There was a time before the 1s and 0s of the digital age that skiers had to wait until fall when the new buyers' guide arrived in the mail. It was almost an inch thick, a true skier's bible; it made me feel like a kid on Christmas morning. I would wash my hands first, so I wouldn't get the pages dirty, and then I would check who got the coveted back page ad. The first go-round was to page through quickly and make mental notes of certain ads I wanted to read, which is what I did in Round 2. Which crazy ad did Scott do? Which of my favorite freestylers did K2 feature with Phil and Steve? Did Hotfingers have another girl getting her butt squeezed? (and how did that guy get so lucky?) There was a level of comfort looking at the ads, even the small ones in the back from shops like Scandinavian Ski in Manhattan.

But the third time through the magazine was the charm. I would read the articles and, particularly, the reviews. Even though all the skis were more similar than they are now, I still memorized all the dimensions and sizes, pages and pages of info, not just a few select skis that manufacturers wanted to focus on but every model seemed to get some time in the spotlight. Carl Ettlinger's articles described each binding and how they worked, complete with drawings. Bindings are rarely even discussed in today's magazines, much less analyzed.

Fast forward to today. The buyers' guides are maybe a quarter-inch thick with reviews that feel more like well-placed ads. In 1985 when Egon in Ghostbusters said "print is dead," he might have been premature -- but think about how you are getting your skiing information today. On the internet at sites like Pugski, TGR, Epic, and Newschoolers. Your reviews come from Pugski, Blister, and Realskiers. When are you getting them? Eight months before a magazine hits your hand! I have reps coming up to me all proud saying, “Did you see we made the magazine?” My reply, “Yeah we started discussing that ski eight months ago and have already created a buzz and preorders and in some cases helped you sell out already ... the magazine is just validating what we already said."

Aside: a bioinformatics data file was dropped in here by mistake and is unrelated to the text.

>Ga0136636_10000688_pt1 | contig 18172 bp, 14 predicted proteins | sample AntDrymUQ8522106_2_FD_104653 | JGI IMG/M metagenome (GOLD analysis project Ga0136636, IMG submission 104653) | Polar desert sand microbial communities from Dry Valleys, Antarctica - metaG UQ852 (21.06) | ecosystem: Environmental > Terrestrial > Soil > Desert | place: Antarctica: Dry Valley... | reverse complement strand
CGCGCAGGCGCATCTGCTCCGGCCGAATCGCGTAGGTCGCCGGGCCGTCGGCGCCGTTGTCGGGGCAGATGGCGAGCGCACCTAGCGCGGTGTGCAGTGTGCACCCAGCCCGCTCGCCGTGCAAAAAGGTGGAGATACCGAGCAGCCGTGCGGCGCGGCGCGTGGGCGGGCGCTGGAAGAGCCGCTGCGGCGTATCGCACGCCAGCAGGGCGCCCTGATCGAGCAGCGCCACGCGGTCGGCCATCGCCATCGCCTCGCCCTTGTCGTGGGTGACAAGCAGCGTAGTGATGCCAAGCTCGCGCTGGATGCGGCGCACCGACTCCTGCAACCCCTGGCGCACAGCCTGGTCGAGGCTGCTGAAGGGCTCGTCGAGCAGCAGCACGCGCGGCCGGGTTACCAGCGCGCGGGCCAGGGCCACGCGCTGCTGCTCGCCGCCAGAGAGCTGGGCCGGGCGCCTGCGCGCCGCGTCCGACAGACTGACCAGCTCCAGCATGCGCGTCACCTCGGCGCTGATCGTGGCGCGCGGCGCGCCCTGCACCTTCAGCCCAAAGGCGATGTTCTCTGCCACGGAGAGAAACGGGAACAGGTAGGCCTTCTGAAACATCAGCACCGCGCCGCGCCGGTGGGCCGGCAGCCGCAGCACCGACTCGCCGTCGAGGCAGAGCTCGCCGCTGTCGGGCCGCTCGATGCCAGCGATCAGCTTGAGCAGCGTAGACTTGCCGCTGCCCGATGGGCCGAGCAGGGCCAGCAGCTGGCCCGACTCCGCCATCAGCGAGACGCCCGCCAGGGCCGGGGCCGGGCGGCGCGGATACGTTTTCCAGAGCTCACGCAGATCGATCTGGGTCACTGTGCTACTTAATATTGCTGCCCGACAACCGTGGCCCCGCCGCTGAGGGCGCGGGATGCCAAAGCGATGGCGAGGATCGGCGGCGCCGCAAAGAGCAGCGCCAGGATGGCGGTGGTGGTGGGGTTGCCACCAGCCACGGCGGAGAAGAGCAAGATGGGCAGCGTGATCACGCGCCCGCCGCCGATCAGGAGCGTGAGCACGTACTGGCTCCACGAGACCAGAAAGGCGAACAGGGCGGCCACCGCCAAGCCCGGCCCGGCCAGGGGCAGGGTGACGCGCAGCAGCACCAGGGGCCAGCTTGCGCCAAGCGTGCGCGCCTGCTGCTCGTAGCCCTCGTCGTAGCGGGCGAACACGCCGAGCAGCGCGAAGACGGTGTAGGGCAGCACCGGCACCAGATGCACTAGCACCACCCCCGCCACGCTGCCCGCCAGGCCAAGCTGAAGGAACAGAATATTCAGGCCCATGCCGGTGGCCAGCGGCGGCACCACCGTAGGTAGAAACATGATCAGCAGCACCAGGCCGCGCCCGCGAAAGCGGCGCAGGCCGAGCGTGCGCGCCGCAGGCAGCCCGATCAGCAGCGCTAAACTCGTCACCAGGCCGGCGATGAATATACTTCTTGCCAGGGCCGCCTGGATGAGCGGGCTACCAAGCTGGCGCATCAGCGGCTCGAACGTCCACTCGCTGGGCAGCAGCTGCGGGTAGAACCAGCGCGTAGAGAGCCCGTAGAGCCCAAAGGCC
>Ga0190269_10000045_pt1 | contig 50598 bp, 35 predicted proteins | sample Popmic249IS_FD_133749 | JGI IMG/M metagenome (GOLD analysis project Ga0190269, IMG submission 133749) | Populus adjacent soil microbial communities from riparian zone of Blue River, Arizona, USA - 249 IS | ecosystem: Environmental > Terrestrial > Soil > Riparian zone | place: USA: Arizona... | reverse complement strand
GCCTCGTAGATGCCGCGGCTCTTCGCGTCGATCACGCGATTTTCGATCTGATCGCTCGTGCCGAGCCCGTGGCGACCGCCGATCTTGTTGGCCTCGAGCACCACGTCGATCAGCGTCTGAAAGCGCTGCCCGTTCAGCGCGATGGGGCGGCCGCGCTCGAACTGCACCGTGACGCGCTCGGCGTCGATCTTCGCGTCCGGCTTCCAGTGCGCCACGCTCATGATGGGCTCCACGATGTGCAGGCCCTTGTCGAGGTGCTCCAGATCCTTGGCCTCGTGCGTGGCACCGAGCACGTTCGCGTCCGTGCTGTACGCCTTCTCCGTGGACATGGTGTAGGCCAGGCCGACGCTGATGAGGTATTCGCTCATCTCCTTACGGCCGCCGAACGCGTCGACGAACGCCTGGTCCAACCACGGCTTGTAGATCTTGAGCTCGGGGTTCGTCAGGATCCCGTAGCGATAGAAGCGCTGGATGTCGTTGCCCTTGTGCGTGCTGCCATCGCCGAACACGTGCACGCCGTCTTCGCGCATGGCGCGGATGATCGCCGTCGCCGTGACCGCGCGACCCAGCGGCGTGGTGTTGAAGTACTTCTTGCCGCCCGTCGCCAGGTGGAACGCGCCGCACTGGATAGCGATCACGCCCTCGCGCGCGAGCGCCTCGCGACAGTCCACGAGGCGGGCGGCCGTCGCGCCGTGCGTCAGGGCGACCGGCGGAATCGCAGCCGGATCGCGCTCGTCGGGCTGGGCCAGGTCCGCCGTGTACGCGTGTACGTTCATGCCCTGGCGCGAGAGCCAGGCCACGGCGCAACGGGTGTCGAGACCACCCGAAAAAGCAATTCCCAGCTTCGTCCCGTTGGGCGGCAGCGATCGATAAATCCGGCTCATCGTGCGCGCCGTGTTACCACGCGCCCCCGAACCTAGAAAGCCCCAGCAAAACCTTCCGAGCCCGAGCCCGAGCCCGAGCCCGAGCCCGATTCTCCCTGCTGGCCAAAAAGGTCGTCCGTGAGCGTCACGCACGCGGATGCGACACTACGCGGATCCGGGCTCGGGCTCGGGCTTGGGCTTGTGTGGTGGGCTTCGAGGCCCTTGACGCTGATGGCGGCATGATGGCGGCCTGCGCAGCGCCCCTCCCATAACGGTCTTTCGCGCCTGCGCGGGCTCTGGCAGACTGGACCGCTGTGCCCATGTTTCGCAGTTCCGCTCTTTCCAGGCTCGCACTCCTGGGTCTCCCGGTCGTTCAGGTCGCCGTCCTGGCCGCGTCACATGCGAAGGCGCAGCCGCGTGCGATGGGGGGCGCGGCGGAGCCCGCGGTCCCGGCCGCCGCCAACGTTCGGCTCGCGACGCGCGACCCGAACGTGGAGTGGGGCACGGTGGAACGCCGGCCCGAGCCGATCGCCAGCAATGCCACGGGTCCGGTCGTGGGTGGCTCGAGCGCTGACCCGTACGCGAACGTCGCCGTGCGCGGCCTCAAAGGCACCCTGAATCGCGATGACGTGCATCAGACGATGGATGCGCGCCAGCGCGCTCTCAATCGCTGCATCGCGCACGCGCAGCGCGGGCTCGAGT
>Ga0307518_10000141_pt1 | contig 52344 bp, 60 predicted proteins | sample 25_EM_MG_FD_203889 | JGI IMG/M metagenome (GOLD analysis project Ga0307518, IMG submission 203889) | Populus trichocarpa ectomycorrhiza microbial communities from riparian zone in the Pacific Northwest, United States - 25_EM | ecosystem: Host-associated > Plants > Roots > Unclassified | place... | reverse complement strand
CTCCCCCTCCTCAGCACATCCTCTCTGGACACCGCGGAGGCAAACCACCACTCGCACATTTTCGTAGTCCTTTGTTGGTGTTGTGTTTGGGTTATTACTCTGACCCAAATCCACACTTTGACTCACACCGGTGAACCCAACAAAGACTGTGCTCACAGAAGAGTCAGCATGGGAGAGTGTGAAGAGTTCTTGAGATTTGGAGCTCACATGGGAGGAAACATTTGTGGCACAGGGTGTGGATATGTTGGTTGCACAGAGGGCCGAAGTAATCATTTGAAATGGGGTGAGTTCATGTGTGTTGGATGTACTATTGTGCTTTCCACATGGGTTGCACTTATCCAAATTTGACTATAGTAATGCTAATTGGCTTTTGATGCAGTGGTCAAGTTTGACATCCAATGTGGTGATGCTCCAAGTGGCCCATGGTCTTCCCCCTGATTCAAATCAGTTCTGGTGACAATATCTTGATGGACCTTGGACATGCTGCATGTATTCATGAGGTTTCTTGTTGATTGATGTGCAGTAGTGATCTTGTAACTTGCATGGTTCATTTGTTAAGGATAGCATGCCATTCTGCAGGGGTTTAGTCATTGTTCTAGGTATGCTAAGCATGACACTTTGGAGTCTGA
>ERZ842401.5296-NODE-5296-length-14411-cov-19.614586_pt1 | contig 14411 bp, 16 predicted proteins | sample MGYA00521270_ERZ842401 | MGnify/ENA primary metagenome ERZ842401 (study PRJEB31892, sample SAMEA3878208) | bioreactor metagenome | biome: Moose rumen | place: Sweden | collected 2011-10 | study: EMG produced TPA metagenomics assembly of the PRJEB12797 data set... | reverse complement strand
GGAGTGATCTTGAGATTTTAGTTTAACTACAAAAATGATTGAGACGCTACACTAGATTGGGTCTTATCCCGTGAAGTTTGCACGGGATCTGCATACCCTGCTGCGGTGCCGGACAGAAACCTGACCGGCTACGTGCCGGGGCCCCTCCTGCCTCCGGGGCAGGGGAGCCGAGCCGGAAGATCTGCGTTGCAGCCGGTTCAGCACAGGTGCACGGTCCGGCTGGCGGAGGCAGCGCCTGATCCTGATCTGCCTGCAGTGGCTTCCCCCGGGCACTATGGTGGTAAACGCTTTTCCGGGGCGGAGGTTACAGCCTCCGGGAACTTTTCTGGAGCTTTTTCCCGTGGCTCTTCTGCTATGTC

So what happens after ski testing, ie, what does a magazine do with the information? Well, since a magazine is static, all it can really do is rank the skis using some sort of numbering system. Once the skis are ranked, how do they rate? We see the top 10 results, let's say one ski gets a 8.16 and another a 7.91, but what does that quarter point mean? It means the 7.91 might as well be put on the discount rack now because it won’t sell, its fate has been sealed. Why? It could be any reason, maybe it wasn't tuned well or had the wrong wax on it. Maybe the testers, all PSIA Level XI, ex-NCAA racers, or manufacturer-paid athletes, over-skied a ski that was designed for mortals. No matter why, a ski that could very well be a better ski for a multitude of skiers will never make it onto their feet. How would that skier even know? Can they ask the reviewers? No, because they are either skiing some glacier in Austria or running a clinic in Portillo. How can skiers who do not know what they need decipher information that they don’t understand? Simple, they go to the ski that has the highest rating because it must be the best. But is it the best for them? Chances are, no.

This is where Pugski’s reviews and discussion are different. As much as numbers like sidecut, turn radius, rocker, and even length can be deceiving, for the reasons I have stated in other articles, ranking skis is even more confusing. This is why we want to help readers decide who a ski is for. Sure, we have our favorites and own biases, but we try to look past them to help you find what will be best for you. That's why we don’t rank skis or pick one over the other in the Cage Matches, where both skis are winners; the important thing is which one is the winner for you. Still not sure? Ask us. If you aren't sure after a magazine review? Well, just try asking their testers ....

*This article was originally published November 2016